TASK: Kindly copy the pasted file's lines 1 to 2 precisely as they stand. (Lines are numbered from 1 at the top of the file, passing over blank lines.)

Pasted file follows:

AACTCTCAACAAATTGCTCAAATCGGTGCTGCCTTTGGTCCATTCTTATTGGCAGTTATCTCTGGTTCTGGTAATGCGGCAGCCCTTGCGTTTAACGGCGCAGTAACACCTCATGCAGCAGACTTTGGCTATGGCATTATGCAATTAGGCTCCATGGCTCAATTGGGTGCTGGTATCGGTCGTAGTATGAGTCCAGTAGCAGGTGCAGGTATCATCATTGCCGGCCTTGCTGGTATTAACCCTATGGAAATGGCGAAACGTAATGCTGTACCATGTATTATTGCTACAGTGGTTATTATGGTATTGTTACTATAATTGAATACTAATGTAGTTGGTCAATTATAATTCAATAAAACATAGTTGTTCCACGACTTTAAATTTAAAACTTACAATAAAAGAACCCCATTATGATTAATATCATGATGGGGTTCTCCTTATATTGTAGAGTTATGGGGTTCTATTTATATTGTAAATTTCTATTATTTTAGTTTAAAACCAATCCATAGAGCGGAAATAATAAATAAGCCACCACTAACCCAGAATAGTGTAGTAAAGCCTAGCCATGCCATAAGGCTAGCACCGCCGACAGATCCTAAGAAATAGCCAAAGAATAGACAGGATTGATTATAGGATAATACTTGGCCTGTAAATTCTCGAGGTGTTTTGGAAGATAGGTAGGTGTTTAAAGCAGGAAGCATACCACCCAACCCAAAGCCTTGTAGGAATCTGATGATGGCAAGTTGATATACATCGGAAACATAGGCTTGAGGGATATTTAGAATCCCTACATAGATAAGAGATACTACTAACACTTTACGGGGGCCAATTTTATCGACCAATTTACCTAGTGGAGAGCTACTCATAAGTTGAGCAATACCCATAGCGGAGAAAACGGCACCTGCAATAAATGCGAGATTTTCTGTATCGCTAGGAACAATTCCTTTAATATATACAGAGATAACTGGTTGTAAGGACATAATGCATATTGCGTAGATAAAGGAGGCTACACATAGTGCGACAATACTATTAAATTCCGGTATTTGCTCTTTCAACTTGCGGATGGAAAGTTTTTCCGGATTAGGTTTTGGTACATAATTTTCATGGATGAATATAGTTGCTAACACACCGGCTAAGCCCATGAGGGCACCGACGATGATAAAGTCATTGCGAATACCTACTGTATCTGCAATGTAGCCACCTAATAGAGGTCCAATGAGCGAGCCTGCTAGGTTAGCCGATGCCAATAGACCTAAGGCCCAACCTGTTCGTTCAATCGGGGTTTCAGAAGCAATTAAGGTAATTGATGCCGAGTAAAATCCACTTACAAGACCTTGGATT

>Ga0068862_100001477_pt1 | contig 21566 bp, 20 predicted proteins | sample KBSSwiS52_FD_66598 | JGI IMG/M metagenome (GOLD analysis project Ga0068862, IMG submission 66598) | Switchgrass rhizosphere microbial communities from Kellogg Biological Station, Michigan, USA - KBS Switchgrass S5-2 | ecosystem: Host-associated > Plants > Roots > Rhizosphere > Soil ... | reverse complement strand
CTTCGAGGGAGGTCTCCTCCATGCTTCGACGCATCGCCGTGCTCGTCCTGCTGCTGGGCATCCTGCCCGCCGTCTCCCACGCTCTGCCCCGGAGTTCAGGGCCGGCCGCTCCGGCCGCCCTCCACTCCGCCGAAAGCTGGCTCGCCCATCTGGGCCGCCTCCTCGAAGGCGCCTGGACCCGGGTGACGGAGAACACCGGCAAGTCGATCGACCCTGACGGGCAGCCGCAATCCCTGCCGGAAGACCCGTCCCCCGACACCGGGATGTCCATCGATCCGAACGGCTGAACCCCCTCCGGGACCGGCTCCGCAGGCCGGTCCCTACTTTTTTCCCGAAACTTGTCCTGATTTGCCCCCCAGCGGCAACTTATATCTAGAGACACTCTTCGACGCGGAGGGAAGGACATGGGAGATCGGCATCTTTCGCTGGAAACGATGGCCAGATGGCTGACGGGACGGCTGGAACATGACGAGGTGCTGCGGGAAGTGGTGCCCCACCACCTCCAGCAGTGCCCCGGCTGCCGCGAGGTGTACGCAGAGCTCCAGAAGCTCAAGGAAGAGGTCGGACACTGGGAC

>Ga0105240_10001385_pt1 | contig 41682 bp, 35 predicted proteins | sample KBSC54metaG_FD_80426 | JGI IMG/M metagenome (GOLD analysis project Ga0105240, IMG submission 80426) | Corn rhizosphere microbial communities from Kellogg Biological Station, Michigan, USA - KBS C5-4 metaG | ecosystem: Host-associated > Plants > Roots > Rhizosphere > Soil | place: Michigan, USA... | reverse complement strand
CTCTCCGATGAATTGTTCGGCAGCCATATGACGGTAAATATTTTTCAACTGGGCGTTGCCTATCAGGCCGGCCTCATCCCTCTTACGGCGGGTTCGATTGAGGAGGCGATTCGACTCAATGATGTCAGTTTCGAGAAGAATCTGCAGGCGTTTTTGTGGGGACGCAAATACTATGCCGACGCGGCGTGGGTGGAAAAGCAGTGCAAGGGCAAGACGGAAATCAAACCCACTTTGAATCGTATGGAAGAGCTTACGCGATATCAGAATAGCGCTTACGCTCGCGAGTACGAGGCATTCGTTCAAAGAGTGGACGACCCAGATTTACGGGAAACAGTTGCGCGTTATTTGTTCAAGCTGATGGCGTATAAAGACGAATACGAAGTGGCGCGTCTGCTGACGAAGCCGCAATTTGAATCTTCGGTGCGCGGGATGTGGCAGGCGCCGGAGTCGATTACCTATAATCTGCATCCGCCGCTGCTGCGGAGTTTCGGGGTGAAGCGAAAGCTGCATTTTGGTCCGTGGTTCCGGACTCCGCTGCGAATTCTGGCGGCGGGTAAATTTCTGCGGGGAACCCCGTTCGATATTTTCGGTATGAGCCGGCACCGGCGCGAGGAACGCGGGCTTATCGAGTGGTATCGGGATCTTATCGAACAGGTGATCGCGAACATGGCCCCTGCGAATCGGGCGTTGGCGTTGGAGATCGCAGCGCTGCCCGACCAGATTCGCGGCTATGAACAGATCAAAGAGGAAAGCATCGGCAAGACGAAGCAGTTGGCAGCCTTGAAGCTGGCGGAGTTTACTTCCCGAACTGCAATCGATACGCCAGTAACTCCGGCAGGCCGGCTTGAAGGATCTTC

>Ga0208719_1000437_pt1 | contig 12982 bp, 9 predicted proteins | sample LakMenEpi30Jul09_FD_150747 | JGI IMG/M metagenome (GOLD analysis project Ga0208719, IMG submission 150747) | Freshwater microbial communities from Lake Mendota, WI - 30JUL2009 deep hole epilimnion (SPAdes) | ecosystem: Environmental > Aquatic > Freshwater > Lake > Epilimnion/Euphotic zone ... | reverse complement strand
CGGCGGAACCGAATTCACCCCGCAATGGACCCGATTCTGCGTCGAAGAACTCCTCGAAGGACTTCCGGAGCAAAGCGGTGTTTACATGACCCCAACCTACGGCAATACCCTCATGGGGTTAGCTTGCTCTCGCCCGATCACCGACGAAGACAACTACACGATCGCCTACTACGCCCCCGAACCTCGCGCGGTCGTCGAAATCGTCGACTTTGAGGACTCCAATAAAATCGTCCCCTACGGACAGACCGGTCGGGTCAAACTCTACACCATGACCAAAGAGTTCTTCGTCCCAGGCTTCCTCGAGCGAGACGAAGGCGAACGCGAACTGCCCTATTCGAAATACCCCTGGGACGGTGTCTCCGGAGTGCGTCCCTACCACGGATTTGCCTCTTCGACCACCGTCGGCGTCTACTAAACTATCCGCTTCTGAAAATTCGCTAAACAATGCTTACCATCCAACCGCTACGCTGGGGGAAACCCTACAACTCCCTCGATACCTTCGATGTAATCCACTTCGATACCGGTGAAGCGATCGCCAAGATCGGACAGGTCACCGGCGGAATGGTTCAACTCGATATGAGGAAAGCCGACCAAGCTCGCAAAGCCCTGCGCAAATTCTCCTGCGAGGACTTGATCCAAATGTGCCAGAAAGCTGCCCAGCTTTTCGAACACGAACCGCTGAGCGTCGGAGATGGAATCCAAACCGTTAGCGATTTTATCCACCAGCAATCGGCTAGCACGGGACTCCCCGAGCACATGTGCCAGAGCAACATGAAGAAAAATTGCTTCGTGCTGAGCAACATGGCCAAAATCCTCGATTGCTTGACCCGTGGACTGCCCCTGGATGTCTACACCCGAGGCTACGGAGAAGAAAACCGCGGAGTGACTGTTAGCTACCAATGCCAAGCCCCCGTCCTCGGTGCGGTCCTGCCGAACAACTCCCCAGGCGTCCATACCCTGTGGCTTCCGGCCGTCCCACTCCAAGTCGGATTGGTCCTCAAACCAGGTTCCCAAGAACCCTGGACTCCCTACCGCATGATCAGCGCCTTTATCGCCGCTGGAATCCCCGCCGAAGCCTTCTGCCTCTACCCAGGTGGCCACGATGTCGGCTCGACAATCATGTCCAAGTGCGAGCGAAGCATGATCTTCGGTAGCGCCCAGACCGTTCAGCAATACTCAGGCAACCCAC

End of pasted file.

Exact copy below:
AACTCTCAACAAATTGCTCAAATCGGTGCTGCCTTTGGTCCATTCTTATTGGCAGTTATCTCTGGTTCTGGTAATGCGGCAGCCCTTGCGTTTAACGGCGCAGTAACACCTCATGCAGCAGACTTTGGCTATGGCATTATGCAATTAGGCTCCATGGCTCAATTGGGTGCTGGTATCGGTCGTAGTATGAGTCCAGTAGCAGGTGCAGGTATCATCATTGCCGGCCTTGCTGGTATTAACCCTATGGAAATGGCGAAACGTAATGCTGTACCATGTATTATTGCTACAGTGGTTATTATGGTATTGTTACTATAATTGAATACTAATGTAGTTGGTCAATTATAATTCAATAAAACATAGTTGTTCCACGACTTTAAATTTAAAACTTACAATAAAAGAACCCCATTATGATTAATATCATGATGGGGTTCTCCTTATATTGTAGAGTTATGGGGTTCTATTTATATTGTAAATTTCTATTATTTTAGTTTAAAACCAATCCATAGAGCGGAAATAATAAATAAGCCACCACTAACCCAGAATAGTGTAGTAAAGCCTAGCCATGCCATAAGGCTAGCACCGCCGACAGATCCTAAGAAATAGCCAAAGAATAGACAGGATTGATTATAGGATAATACTTGGCCTGTAAATTCTCGAGGTGTTTTGGAAGATAGGTAGGTGTTTAAAGCAGGAAGCATACCACCCAACCCAAAGCCTTGTAGGAATCTGATGATGGCAAGTTGATATACATCGGAAACATAGGCTTGAGGGATATTTAGAATCCCTACATAGATAAGAGATACTACTAACACTTTACGGGGGCCAATTTTATCGACCAATTTACCTAGTGGAGAGCTACTCATAAGTTGAGCAATACCCATAGCGGAGAAAACGGCACCTGCAATAAATGCGAGATTTTCTGTATCGCTAGGAACAATTCCTTTAATATATACAGAGATAACTGGTTGTAAGGACATAATGCATATTGCGTAGATAAAGGAGGCTACACATAGTGCGACAATACTATTAAATTCCGGTATTTGCTCTTTCAACTTGCGGATGGAAAGTTTTTCCGGATTAGGTTTTGGTACATAATTTTCATGGATGAATATAGTTGCTAACACACCGGCTAAGCCCATGAGGGCACCGACGATGATAAAGTCATTGCGAATACCTACTGTATCTGCAATGTAGCCACCTAATAGAGGTCCAATGAGCGAGCCTGCTAGGTTAGCCGATGCCAATAGACCTAAGGCCCAACCTGTTCGTTCAATCGGGGTTTCAGAAGCAATTAAGGTAATTGATGCCGAGTAAAATCCACTTACAAGACCTTGGATT

>Ga0068862_100001477_pt1 | contig 21566 bp, 20 predicted proteins | sample KBSSwiS52_FD_66598 | JGI IMG/M metagenome (GOLD analysis project Ga0068862, IMG submission 66598) | Switchgrass rhizosphere microbial communities from Kellogg Biological Station, Michigan, USA - KBS Switchgrass S5-2 | ecosystem: Host-associated > Plants > Roots > Rhizosphere > Soil ... | reverse complement strand